These boards have a true twin shape, which is the trademark of park snowboard, thus making it the primary choice for those who are eyeing to ride in a terrain park.

Since they are made up of soft to medium flex, the rider's performance on either taking off, riding or landing will be achieved easily.

A hybrid variety of snowboard called All Mountain Freestyle will have the joy of freestyle, and the admired versatility of all mountain.

Splitboard.

If you are a backcountry rider, then splitboard should be your first choice.

Crafted specifically to divide into two halves for uphill travel (including climbing skins) and for touring.

Note: Special bindings are needed too.

Now once you get to the top, join those halves, and enjoy your normal downhill ride.

Knowledge of the terrain, snow conditions, weather, avalanche equipment, etc. are the most important things to remember before you venture out on your split boards.

Shape (Profile) of your snowboard

When you lay down your snowboard on the ground, the view that you get from the eye level is what defined as the profile of snowboarding.

I know, choosing the best profile for your board does seem unnerving, nonetheless all these hybrid varieties, proprietary lingos, basically all types of snowboards can be categorized into three basic profiles.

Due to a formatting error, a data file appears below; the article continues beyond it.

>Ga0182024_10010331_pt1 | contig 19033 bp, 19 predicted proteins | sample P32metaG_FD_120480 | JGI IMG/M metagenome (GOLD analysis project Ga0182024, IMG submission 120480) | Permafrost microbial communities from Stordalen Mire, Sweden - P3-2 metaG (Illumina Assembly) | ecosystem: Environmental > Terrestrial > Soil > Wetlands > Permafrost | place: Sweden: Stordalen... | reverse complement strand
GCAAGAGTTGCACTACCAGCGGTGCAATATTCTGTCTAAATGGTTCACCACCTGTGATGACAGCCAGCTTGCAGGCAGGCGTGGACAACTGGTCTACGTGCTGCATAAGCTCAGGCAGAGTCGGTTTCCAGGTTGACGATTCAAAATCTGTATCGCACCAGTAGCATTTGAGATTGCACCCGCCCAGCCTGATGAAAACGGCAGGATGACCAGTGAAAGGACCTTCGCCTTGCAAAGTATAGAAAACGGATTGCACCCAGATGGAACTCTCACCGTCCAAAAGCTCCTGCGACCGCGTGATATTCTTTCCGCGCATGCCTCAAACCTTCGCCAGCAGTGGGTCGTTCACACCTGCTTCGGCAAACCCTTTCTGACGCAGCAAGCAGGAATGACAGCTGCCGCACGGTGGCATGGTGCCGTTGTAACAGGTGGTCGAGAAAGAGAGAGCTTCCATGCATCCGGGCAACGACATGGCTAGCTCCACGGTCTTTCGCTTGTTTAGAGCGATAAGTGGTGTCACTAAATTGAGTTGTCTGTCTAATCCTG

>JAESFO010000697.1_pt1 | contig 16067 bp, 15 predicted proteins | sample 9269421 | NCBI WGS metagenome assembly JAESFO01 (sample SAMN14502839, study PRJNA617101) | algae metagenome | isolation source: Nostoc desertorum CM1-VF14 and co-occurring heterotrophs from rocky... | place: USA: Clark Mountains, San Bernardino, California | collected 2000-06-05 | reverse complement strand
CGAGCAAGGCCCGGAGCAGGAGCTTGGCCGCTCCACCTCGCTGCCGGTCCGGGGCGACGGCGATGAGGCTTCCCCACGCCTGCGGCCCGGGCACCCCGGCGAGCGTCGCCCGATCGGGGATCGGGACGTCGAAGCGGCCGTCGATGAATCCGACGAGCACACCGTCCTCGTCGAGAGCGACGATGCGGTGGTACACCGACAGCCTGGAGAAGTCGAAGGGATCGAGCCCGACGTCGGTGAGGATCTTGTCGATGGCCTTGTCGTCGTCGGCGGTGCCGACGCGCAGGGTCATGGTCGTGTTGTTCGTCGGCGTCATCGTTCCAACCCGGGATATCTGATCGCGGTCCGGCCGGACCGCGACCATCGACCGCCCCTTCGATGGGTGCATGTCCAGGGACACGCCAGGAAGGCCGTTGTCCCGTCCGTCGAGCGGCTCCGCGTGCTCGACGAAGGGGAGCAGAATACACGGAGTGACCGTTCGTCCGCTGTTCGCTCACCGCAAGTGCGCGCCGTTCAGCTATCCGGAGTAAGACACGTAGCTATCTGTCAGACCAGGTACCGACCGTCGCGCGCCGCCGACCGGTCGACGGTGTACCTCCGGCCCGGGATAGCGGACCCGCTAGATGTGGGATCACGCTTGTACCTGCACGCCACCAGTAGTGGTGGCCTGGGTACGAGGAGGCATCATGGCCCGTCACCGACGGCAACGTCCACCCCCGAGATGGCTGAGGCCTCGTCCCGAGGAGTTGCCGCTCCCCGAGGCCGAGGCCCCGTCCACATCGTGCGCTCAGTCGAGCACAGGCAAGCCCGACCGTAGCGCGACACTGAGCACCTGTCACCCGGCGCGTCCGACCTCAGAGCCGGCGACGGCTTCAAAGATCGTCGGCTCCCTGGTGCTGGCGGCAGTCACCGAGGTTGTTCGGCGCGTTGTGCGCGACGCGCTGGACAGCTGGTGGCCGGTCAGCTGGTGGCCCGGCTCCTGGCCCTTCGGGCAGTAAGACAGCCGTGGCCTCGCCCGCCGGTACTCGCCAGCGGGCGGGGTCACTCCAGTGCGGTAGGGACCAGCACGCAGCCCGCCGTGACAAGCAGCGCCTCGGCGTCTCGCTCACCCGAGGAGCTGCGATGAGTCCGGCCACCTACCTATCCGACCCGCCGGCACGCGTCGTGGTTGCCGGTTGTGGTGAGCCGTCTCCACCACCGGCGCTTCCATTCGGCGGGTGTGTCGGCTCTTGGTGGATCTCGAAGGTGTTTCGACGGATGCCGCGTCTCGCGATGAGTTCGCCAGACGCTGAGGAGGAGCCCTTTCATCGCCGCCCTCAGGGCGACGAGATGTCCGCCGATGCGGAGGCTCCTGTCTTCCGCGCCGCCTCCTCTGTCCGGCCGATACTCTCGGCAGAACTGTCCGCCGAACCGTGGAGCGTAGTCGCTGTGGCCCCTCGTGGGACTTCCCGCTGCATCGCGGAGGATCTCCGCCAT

• Rocker.
  • Camber.
  • Flat.

(And their hybrid versions).

Remember this, there are no bad or good profiles, each has its own perks, so it all comes down to you, your riding style and the terrain you choose.

So let's discuss them in detail.

Rocker. (Reverse Camber)

In such snowboards, the contact point is near the center of the board, which makes it easier to create quick and easy turns, which in turn removes the possibility of catching an edge completely.

These boards are beasts when it comes to powder snow, they can pivot rather easily under your feet, but can get a bit daffy at high speeds because of decreased edge (edge of the board has a decreased engagement with the snow while being on edge).

Camber.

The most traditional and unrivaled snowboard profile.

In nonloaded situation, nose and tail touch the edge, while a smooth arch is present underfoot.